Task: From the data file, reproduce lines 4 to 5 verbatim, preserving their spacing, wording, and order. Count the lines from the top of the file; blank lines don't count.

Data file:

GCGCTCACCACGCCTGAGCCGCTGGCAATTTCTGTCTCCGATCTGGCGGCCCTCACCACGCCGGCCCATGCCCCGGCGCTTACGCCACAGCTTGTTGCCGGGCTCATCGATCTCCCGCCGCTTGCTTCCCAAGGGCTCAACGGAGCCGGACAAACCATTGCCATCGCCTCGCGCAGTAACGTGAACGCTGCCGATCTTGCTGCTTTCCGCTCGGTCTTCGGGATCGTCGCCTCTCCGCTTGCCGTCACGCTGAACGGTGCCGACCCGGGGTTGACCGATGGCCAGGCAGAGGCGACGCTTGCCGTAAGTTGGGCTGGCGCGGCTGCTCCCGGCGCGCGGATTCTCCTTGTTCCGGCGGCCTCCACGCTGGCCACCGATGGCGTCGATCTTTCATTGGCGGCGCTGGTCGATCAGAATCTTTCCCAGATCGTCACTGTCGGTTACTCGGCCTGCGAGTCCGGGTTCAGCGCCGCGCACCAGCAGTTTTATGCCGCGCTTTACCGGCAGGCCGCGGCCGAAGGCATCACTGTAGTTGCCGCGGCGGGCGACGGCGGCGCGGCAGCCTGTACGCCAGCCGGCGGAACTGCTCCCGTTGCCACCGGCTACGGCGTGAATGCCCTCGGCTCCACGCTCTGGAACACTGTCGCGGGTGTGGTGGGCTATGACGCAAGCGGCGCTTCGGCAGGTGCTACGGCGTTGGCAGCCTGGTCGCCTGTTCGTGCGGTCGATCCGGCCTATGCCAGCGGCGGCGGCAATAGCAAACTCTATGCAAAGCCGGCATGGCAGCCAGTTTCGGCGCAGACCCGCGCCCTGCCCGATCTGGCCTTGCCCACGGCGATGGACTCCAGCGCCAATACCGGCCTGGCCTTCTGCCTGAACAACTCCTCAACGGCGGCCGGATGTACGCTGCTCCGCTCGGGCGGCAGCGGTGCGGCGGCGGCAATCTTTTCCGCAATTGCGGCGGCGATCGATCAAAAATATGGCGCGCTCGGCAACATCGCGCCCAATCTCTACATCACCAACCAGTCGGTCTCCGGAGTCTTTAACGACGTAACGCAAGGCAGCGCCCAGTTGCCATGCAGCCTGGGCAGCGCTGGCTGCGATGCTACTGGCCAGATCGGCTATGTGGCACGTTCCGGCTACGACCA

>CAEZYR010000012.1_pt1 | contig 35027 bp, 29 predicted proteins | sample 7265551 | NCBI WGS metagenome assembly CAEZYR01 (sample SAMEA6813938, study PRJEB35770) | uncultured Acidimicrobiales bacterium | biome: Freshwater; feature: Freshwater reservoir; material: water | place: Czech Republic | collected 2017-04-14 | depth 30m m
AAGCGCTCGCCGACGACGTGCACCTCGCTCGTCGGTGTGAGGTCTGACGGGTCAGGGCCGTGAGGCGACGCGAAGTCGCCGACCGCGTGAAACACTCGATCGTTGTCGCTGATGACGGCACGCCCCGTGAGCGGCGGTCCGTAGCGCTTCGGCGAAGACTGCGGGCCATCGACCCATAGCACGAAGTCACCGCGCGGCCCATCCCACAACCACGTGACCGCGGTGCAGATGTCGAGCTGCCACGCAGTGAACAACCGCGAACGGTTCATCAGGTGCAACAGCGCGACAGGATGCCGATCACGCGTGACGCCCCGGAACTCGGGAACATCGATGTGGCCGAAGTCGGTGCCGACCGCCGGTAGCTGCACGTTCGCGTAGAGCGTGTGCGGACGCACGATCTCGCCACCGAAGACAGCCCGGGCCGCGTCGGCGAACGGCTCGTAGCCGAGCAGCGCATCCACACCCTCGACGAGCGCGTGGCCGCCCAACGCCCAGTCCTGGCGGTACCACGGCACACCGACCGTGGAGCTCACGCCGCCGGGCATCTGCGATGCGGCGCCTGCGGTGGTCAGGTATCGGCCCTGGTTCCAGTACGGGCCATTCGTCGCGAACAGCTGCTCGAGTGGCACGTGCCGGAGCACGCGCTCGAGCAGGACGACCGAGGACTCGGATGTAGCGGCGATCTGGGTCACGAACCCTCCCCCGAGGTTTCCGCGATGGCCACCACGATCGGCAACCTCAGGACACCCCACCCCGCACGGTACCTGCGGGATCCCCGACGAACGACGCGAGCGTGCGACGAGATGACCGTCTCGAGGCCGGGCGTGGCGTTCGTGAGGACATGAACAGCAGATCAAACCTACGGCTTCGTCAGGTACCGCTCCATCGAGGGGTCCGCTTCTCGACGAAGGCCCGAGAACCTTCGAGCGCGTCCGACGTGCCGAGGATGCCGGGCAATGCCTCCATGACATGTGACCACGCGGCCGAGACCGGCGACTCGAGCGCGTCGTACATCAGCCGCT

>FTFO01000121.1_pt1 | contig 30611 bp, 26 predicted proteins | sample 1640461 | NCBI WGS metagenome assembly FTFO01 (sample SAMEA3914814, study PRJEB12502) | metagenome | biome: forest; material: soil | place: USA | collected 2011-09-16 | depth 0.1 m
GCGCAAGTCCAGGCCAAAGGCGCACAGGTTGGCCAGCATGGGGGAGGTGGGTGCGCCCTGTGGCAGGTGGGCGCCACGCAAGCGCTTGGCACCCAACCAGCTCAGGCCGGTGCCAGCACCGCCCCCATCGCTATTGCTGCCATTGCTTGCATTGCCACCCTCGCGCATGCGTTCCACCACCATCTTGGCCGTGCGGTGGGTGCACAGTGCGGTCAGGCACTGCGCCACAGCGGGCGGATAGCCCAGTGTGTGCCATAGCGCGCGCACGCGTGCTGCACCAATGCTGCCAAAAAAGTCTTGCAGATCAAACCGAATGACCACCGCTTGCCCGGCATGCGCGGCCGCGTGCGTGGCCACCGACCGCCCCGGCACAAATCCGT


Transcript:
>FTFO01000121.1_pt1 | contig 30611 bp, 26 predicted proteins | sample 1640461 | NCBI WGS metagenome assembly FTFO01 (sample SAMEA3914814, study PRJEB12502) | metagenome | biome: forest; material: soil | place: USA | collected 2011-09-16 | depth 0.1 m
GCGCAAGTCCAGGCCAAAGGCGCACAGGTTGGCCAGCATGGGGGAGGTGGGTGCGCCCTGTGGCAGGTGGGCGCCACGCAAGCGCTTGGCACCCAACCAGCTCAGGCCGGTGCCAGCACCGCCCCCATCGCTATTGCTGCCATTGCTTGCATTGCCACCCTCGCGCATGCGTTCCACCACCATCTTGGCCGTGCGGTGGGTGCACAGTGCGGTCAGGCACTGCGCCACAGCGGGCGGATAGCCCAGTGTGTGCCATAGCGCGCGCACGCGTGCTGCACCAATGCTGCCAAAAAAGTCTTGCAGATCAAACCGAATGACCACCGCTTGCCCGGCATGCGCGGCCGCGTGCGTGGCCACCGACCGCCCCGGCACAAATCCGT